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solakis1

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what d

Because most of my questions are in the challenging subforum

What do you mean once again.topsquark said:Once again I must ask. Are you asking questions or simply trying to prove that you know more than we do? Why did you ask this if you "knew" that you already know the answer and just want to fight someone that disagrees with you? If that's how you get your kicks on websites I can recommend a good counselor.

-Dan

Because most of my questions are in the challenging subforum

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solakis1

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Evgeny.Makarov said:Could you give a reference to the textbook that contains the definition of a well formed formula that you use? Does this definition allow commas in wffs like in $[p,(p\to q)]\to q$?

On page 47 of the book:

Schaum's OUTLINE SERIES, LOGIC,there is the following problem.

PROVE:

~P->(Q->R)

As you can see the Authors here instead of usinig the Logical symbol & for the premisses they use the comma

Also in the same book on page 44 they give the 3 rules for the formation of wwf in propositional calculus.

From these rules one can easily conclude that M.Ponens is wwf.

Our subject in concern is not modal or fuzzy or 3 valued logic

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solakis1

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Tomorrow i will answer to the rest of your claims

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Perhaps a language problem, then. The Challenge forum is a place to pose a challenging problem that the author knows how to solve and is challenging the rest of the community to solve. It is not meant to be a debate forum. And, frankly, even if your point is a debate your approach is pretty rude.solakis said:what d

What do you mean once again.

Because most of my questions are in the challenging subforum

-Dan

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Evgeny.Makarov

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How does it refute anything I said? We have several formulas separated by commas to the left of the turnstile.solakis said:On page 47 of the book:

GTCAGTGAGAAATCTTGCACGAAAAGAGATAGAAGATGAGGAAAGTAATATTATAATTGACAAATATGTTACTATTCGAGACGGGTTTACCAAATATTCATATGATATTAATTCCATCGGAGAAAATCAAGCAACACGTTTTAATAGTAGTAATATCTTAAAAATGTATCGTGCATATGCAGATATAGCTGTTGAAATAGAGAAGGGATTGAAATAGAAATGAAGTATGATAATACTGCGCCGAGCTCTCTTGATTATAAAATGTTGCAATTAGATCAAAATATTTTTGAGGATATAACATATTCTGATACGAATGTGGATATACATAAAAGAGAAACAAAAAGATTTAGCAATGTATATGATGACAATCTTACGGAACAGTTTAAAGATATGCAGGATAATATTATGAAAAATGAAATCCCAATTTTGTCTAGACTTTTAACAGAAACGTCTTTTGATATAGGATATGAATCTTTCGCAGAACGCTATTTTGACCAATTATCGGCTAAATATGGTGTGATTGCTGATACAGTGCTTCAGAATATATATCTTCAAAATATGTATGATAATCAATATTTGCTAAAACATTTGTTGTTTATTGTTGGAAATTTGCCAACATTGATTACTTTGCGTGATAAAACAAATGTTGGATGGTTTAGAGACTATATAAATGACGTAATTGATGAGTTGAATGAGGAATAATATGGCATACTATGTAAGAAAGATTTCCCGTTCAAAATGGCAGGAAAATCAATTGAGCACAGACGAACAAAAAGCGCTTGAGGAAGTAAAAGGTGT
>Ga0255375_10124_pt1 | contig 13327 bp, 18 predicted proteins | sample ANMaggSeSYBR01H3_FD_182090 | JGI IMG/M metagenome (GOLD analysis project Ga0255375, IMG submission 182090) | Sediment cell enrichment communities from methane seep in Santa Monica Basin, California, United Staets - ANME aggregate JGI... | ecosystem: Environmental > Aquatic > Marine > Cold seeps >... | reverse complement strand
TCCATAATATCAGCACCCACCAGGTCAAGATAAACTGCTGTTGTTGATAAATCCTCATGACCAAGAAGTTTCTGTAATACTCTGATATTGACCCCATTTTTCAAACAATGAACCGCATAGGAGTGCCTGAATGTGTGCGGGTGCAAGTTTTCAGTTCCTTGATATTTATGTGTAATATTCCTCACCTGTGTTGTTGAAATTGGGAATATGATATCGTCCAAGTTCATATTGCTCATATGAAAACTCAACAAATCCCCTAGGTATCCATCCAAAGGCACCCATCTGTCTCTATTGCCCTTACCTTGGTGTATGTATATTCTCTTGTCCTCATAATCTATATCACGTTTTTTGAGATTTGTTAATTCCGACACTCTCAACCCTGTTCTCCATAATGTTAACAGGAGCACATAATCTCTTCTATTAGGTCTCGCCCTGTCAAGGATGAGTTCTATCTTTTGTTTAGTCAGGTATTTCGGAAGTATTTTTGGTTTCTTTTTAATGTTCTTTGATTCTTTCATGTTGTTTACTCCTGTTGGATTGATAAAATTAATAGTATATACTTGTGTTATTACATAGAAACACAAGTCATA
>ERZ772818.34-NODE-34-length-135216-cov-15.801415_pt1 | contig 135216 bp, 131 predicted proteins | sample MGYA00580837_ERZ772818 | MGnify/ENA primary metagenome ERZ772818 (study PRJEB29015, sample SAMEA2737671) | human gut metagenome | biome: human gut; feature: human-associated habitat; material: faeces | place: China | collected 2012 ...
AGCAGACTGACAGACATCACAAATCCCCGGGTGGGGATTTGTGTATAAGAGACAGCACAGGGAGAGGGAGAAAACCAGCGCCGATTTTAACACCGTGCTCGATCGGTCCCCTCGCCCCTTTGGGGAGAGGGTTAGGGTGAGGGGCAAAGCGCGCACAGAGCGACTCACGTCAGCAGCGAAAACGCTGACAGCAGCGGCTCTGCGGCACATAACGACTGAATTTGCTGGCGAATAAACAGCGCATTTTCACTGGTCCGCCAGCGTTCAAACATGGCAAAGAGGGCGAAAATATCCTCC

Schaum's OUTLINE SERIES, LOGIC,there is the following problem.

PROVE:

~P->(Q->R),~P,Q |- R

As you can see the Authors here instead of usinig the Logical symbol & for the premisses they use the comma

Depends on what you mean by modus ponens. Would you like to give a precise definition or provide a reference to a definition? But in most books modus ponens is not considered a formula.solakis said:Also in the same book on page 44 they give the 3 rules for the formation of wwf in propositional calculus.

From these rules one can easily conclude that M.Ponens is wwf.

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solakis1

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Evgeny.Makarov said:How does it refute anything I said? We have several formulas separated by commas to the left of the turnstile.

Depends on what you mean by modus ponens. Would you like to give a precise definition or provide a reference to a definition? But in most books modus ponens is not considered a formula.

In the page 44 Schaum's OUTLINE SERIES, LOGIC the 3 rules to form a formula or well formed formula (wff) are:Evgeny.Makarov said:

1) Any sentence letter P,Q,R...e.t.c is a wwf or a formula

2) If P is wwf then so is ~P

3)If P,Q are wwf ,then so are: (P&Q),(PvQ),(P->Q),(P<->Q)

Now according to the above (i will use small letters to make the result more accessable)

According to rule (1) p,q are wwf

According to rule (3) (p->q) is wwf

According to rule (3) again (p&(p->q)) is wwf....put P=p ,Q=(p->q)

According to rule (3) again [(p&(p->q))->q] is wwf.....put P=(p&(p->q)) ,Q=q

So the formula(wwf) [p&(p->q)->q] is called modus ponens or Law of Det.

Those formulas above, that for all possible substitutions of their letters with the values T,F give ONLY the value T are called tautologies

One very powerfull tool that we have in our disposal to determine whether the above wwf are tautologies or not are the truth tables

Not all wwf are tautologies For example ~(pvq) is not

Is M.Ponens a tautulogy?

You can check it up by using this truthtable generator

Truth Table Generator (logictown.org)

Now,is M.Ponens a rule of inference?

In book Introduction to Logic 5th edition ,by IRVING COPI page-312

M.Ponens is characterised as a rule of inference and a very elementary valid argument

I know that some mathematical logic books like the one of A.margaris ,where propositional calculus is based on an axiomatic development the definition of formula (wwf) is more general,but even using the one that A.Margaris produces M.Ponens is a formula

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solakis1

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Evgeny.Makarov said:Inference rules are relations on formulas, while tautologies are formulas, so the answer is no.

Is the formula P&(~P) A tautology?Evgeny.Makarov said:Inference rules are relations on formulas, while tautologies are formulas, so the answer is no.

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Evgeny.Makarov

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This is indeed a well-formed formula. However, can you name any books other than the one by Suppes where modus ponens is a formula rather than an inference rule?solakis said:So the formula(wwf) [p&(p->q)->q] is called modus ponens or Law of Det.

I believe in most books modus ponens is an inference rule. Now, what is your precise definition of an inference rule (preferably in general, but also specifically for modus ponens)?

But the book by Copi does not define modus ponens as a formula \(\displaystyle p\,\&\,(p\to q)\to q\). You are conflating two definitions from Suppes and from Copi.solakis said:Now,is M.Ponens a rule of inference?

In book Introduction to Logic 5th edition ,by IRVING COPI page-312

M.Ponens is characterised as a rule of inference and a very elementary valid argument